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A Differentiated Approach to Plant Variety Protection in Africa

Authors: Bram De Jonge & Peter Munyi 

Several African countries and regional organisations are investing in the establishment of a plant variety protection system modelled on the UPOV 1991 Convention, which currently provides the strongest, international standard for plant variety protection.Whereas proponents argue that strong protection of breeder’s rights will incentivize breeding and the introduction of new varieties for farmers, opponents fear that the proposed legal framework is unsuitable for African countries as it may hamper traditional farming practices of using and exchanging farm-saved seed.

These informal or farmer-managed seed systems supply more than 80% of the total food crop seed used by farmers. The challenge for African countries is to strike a balance between protecting the interests of breeders through the incentive function of plant breeder’s rights for the commercial market, and the leeway that needs to be provided to smallholder farmers that depend on informal sources for their seed security and survival. And to do so in a practical and legally enforceable manner.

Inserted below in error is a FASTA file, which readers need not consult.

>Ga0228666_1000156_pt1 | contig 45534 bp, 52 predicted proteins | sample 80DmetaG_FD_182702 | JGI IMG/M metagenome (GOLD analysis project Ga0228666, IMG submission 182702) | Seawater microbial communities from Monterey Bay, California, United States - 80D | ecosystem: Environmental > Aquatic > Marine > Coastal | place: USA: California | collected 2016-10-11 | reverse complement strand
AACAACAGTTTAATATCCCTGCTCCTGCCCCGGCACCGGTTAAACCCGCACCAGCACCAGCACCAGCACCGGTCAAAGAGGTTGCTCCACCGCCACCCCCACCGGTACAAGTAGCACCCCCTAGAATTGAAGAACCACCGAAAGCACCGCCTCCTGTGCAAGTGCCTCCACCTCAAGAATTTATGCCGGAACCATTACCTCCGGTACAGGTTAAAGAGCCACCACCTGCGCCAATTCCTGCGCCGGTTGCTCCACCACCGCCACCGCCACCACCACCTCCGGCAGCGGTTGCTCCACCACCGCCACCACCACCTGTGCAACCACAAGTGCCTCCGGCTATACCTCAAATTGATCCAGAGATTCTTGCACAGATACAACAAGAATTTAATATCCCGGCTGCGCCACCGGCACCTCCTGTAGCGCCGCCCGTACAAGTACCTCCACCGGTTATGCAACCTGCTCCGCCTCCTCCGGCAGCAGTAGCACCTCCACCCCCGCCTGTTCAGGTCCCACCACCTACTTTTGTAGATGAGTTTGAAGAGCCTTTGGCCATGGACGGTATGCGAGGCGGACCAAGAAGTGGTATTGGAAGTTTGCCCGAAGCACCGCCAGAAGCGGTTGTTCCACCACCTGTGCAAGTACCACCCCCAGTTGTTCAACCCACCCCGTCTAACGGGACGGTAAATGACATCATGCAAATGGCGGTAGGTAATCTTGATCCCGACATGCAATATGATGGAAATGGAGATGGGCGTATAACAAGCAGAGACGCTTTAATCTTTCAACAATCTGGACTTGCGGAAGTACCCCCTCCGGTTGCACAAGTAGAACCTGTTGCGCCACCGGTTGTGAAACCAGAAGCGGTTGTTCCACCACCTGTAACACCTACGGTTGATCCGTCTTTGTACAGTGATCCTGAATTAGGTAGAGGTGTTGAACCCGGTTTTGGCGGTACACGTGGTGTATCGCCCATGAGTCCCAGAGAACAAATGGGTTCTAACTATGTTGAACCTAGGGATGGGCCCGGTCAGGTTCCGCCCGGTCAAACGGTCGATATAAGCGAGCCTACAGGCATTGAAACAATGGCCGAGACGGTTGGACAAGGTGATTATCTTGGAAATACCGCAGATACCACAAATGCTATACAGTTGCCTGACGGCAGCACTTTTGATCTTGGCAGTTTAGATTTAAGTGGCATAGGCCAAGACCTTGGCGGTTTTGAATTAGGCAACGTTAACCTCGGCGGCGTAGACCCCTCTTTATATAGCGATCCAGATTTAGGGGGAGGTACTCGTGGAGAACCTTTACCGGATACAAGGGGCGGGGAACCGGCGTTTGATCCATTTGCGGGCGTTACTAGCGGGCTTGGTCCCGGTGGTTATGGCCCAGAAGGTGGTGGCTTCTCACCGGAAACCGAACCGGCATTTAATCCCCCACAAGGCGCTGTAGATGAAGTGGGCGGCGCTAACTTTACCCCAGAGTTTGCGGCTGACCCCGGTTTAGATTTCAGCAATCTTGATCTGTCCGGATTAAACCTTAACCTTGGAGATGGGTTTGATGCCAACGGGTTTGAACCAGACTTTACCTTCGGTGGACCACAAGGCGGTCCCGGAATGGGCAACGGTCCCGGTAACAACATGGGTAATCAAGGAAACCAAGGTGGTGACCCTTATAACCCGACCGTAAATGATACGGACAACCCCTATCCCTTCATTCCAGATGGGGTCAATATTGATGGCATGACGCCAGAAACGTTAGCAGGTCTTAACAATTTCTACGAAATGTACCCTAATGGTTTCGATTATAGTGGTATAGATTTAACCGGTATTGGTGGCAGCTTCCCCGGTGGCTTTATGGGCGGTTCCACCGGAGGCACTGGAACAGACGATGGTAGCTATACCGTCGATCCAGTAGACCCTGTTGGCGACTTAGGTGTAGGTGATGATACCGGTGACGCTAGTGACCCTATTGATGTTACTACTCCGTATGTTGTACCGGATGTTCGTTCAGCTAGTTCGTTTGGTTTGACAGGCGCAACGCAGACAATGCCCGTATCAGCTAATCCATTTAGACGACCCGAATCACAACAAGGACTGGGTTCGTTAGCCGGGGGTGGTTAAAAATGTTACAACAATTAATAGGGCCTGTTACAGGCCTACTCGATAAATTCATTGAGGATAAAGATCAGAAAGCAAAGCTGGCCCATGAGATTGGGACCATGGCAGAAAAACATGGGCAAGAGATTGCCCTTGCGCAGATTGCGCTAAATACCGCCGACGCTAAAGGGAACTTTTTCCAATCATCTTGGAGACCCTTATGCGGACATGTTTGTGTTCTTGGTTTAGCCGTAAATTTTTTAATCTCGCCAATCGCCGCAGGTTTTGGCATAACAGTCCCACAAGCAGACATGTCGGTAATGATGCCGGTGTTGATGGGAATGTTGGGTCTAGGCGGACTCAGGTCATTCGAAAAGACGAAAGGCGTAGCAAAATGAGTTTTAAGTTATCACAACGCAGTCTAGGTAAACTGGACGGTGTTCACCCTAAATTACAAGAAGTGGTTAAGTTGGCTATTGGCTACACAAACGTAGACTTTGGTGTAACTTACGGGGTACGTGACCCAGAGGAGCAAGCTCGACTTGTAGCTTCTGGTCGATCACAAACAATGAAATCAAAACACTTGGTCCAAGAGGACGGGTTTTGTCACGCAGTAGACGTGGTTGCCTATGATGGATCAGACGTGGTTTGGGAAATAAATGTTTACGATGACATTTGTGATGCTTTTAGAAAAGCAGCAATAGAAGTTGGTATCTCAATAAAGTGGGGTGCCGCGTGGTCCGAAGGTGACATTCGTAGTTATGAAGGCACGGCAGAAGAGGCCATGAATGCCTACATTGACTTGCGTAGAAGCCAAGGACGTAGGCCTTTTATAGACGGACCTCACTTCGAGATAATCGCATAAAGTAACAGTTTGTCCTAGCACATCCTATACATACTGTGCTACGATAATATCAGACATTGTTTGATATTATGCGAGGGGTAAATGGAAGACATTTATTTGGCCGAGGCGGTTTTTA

This discussion paper explores plant variety protection from an Integrated Seed Sector Development (ISSD) approach by looking at the potential benefits and drawbacks of a PVP system for different seed systems. Given the current interest of the African regional IP and trade organisations in UPOV 1991, this Convention will be the main reference point in this analysis.

The authors propose a differentiated approach to plant variety protection, which sets different levels of protection for different crops in relation to different categories of farmers, in order to support both commercial and farmer-managed seed systems.

Read and Contribute: 

Readers are invited to comment on the proposed approach by sharing their opinions and suggestions by posting comments below. The comments will be responded to by the authors, and readers are invited to join in the discussions. All comments and suggestions will directly feed into the further positioning on matters of PVP within the national and regional ISSD programs. Reader and author comments can be found at the bottom of this page.

You can access the discussion paper on the SSRN website, through the link on the right side of this page.


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